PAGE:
It is hard to overstate the central role of chemistry and materials science in modern society. Discoveries in those fields have enabled industry to develop a broad range of services and technologies that allow us all to lead fuller, brighter and healthier lives.
However, many of the industrial processes that underpin modern society were designed in the chemical revolution of the 1950s and ’60s. A period when R&D teams weren’t as aware of the importance of contemporary green chemistry concepts such as atom economy, energy efficiency and renewable feedstocks. To ensure a more sustainable future, those processes need to be transformed with the adoption of efficiency-focused chemistry approaches. As such, the United Nations (UN) sustainable development goals (SDGs) are neither a tool nor a constraint for the industry but a scientific roadmap, inspiring the leap towards a greener and better protected planet via sustainable innovation.
A framework for better and greener business
Sustainable development is not only an environmental goal but a fundamental business goal. At Umicore, we’ve embedded the triple-line practice of balancing concerns of profit, people and planet into our strategic approach.
Hit the target
By continually setting higher standards for themselves, businesses can also ensure they remain on the cutting-edge of sustainable technology. It also helps to raise the standards of the entire industry as greener technologies become the norm.
Specific, measurable targets are key to this strategy. The goals Umicore set out in its ‘Let’s go for Zero’ strategy strive to achieve ‘zero’ in three key areas:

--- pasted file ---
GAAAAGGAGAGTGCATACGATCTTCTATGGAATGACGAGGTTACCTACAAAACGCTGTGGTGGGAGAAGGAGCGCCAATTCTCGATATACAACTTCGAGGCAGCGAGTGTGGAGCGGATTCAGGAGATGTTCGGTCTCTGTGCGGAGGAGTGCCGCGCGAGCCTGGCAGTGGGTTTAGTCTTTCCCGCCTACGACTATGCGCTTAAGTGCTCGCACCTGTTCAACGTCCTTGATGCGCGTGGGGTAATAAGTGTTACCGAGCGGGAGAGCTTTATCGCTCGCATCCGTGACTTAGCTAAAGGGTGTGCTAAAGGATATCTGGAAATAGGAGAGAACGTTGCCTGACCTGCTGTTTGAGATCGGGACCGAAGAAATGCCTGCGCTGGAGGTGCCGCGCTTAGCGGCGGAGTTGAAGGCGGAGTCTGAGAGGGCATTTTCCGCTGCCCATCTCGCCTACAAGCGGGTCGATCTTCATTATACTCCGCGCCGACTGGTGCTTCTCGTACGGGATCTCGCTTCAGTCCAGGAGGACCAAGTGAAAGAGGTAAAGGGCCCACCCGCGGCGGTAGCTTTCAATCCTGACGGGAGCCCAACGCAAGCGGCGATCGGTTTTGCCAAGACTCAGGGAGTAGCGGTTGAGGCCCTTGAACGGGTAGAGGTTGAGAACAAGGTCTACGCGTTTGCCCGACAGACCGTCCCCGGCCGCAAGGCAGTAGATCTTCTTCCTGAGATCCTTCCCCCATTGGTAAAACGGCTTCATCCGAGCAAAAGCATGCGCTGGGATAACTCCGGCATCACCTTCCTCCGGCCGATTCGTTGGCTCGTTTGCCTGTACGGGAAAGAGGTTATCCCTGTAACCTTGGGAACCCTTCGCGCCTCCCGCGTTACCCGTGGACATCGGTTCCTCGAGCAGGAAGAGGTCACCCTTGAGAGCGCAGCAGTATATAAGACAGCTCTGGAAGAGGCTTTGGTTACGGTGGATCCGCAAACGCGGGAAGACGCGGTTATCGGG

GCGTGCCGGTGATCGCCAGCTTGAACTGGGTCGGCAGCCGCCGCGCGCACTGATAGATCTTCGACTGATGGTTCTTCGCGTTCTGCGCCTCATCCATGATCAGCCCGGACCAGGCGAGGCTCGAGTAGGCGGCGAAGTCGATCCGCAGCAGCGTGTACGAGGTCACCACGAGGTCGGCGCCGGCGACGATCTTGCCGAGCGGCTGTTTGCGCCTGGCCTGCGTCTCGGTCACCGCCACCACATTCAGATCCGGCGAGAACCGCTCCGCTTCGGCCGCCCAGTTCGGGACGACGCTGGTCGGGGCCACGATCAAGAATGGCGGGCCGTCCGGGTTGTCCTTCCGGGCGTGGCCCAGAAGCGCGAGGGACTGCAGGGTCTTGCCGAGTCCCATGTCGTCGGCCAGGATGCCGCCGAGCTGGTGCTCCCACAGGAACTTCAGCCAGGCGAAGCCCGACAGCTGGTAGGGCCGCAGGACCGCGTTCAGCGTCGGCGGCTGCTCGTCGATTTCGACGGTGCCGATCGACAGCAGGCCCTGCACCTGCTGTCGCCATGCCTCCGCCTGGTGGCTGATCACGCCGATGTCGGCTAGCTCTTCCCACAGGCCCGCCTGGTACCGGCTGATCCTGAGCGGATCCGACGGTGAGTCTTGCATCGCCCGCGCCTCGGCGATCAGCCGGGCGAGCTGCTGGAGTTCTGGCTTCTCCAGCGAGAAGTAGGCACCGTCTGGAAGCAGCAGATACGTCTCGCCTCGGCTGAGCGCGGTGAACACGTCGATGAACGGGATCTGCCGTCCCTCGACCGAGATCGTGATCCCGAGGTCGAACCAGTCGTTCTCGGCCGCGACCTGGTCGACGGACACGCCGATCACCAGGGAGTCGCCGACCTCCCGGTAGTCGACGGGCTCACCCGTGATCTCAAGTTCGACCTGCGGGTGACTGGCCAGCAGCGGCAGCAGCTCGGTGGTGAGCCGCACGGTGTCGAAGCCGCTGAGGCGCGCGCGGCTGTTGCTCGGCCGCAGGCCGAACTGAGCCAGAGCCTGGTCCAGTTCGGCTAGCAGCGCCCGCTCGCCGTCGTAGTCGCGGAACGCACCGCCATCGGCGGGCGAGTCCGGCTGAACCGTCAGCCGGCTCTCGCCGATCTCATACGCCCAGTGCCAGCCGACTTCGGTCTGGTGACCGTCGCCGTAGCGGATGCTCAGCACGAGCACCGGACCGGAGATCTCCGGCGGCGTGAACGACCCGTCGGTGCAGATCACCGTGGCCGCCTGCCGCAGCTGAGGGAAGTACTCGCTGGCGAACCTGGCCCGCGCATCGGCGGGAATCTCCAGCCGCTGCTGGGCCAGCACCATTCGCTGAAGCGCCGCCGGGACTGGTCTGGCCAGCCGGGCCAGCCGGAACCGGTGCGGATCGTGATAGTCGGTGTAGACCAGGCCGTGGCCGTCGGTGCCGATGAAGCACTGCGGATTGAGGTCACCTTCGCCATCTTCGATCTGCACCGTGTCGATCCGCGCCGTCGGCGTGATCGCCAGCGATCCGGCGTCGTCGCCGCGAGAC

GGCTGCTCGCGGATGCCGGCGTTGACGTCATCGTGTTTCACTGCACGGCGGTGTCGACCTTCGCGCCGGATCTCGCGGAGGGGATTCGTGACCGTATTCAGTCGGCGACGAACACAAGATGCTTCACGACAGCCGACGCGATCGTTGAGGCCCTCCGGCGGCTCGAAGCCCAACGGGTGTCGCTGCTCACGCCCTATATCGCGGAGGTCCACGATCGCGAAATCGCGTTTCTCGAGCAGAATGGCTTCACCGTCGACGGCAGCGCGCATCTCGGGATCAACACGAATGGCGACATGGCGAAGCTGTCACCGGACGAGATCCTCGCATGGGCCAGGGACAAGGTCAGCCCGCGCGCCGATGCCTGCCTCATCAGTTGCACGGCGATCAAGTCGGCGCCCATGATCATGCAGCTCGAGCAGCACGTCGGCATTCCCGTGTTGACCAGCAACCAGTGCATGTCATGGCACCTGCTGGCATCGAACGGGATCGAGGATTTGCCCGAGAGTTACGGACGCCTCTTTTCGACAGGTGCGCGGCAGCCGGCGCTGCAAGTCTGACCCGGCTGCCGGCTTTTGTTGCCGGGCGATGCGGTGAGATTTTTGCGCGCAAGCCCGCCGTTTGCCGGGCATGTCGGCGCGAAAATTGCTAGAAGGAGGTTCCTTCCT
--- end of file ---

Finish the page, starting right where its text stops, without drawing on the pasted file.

- Net-zero greenhouse gas emissions by 2035
- Zero inequality
- Zero harm
To avoid targets like this from being nothing more than platitudes, it’s important to establish markers, plans and measurable metrics within each of them. For example, Umicore’s net-zero roadmap includes switching to renewable electricity as fast as possible and leveraging process innovations to reduce the carbon footprint of its operations.
Maximising the positive impact of business on society also supports growing business partnerships throughout the value chain.
We employ an inclusive approach, engaging with a broad group of stakeholders that includes our employees, partners, customers, the communities we work in and the global ecosystem in which we operate. Using the UN’s SDGs as a framework, we’re able to map our community of stakeholders, technical capabilities and business goals against the global blueprint to provide a better future. Through this practice, we have identified eight core SDGs that capture Umicore’s commitment to maximising positive impact on society: